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Placental infarction refers to a localized area of ischemic villous necrosis. It is a significant cause of placental insufficiency.
A localized infarction can occur in up to ~25% of all placental pathologies and approximately 5-20% of all gestations (on average 12.5%) 6.
It usually results from an interrupted maternal blood supply
Placental infarcts are more common at the periphery of the placenta.
- post-term pregnancies
- maternal hypertension
- retroplacental hemorrhage
- other maternal medical conditions
- anticardiolipin antibodies
- chronic nephritis
- systemic lupus erythematosus (SLE)
- diabetic microangiopathy
Most placental infarcts are difficult to diagnose on ultrasound, unless hemorrhagic in nature 6. They may on occasion be seen as a hypoechoic region with thick hyperechoic rim and/or as a well-circumscribed mixed/hyperechoic pattern mass.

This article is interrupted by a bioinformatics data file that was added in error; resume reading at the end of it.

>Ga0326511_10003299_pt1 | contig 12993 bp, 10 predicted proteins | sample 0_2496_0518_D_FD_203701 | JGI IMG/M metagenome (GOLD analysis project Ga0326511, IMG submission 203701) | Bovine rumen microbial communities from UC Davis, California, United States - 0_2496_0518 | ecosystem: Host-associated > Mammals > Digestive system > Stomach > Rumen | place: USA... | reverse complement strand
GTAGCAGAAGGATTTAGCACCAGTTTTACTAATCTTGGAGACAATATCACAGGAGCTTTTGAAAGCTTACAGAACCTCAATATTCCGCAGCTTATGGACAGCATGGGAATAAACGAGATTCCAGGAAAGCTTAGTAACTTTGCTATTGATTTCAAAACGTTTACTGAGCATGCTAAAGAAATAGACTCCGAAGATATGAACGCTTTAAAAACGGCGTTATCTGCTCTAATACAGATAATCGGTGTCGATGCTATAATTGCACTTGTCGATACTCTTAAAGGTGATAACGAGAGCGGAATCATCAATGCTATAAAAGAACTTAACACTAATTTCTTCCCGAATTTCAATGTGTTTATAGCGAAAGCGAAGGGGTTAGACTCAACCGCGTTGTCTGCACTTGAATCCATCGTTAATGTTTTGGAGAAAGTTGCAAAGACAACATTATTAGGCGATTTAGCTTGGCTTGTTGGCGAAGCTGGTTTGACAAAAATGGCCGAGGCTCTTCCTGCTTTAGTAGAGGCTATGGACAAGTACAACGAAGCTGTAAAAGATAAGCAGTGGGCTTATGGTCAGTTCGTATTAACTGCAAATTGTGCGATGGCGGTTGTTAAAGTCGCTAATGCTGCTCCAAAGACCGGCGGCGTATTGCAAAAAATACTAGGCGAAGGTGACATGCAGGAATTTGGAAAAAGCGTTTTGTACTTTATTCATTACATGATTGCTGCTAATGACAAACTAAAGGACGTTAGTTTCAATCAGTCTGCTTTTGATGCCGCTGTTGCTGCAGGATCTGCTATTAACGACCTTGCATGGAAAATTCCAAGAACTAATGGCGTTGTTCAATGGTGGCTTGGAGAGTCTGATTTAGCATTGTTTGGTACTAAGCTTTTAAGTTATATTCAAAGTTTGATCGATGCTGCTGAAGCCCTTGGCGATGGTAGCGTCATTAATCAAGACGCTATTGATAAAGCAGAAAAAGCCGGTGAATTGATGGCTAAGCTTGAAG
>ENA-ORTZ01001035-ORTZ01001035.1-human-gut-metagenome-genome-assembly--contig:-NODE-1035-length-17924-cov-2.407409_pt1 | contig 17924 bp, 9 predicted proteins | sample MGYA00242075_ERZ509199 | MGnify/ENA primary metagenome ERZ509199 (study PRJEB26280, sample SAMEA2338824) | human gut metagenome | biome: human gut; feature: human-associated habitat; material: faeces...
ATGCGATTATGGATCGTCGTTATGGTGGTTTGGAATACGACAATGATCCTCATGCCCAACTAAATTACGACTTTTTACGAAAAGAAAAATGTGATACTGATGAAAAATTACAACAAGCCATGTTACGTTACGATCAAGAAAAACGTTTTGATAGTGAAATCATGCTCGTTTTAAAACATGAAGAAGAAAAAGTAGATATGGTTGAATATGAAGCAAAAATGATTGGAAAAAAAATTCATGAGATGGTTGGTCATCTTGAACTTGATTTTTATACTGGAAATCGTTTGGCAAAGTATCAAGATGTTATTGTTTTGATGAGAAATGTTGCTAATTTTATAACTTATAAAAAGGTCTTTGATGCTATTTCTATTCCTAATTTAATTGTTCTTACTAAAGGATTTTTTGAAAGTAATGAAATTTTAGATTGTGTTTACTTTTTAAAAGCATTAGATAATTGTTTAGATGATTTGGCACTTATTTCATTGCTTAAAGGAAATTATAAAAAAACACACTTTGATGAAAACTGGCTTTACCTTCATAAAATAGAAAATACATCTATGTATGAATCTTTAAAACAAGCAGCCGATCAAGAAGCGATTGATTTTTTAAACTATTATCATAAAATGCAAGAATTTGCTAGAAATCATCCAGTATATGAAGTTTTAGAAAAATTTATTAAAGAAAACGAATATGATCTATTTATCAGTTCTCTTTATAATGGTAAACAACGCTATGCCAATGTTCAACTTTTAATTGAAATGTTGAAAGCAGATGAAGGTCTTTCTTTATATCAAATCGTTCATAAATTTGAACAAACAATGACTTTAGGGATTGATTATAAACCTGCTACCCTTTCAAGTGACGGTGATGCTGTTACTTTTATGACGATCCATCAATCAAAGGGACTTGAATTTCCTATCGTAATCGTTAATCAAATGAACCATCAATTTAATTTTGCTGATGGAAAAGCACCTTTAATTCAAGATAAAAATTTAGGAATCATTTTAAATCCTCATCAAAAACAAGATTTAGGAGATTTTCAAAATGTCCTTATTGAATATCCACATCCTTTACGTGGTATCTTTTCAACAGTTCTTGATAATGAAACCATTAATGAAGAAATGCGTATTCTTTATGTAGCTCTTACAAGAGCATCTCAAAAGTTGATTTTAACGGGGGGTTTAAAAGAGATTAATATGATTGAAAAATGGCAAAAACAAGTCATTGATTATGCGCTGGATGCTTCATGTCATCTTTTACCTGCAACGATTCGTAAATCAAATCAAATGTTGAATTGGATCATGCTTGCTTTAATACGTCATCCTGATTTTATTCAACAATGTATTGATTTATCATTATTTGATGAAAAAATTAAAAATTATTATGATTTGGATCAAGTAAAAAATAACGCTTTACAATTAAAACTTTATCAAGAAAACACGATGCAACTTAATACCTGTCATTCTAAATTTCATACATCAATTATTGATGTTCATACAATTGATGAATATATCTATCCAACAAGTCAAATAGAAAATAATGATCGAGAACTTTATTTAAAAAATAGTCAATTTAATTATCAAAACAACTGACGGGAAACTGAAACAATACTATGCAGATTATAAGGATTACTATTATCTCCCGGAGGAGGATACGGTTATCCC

Treatment and prognosis
Those that occur at the placental margins are usually of no clinical significance at this location.
Growth restriction is often present if 15% or more of placental tissue is involved.
An infarction in the first or second trimester within the center of the placenta or with extensive involvement of the placenta (more than 50%) is much more concerning and may lead to fetal death.
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- 5. Sabine Dekan, Nina Linduska. Normal and Pathological Placental Development: MRI and Pathology. (2020) doi:10.1007/174_2010_61
- 6. Wolfgang Dähnert. Radiology Review Manual. (2020) ISBN: 9781609139438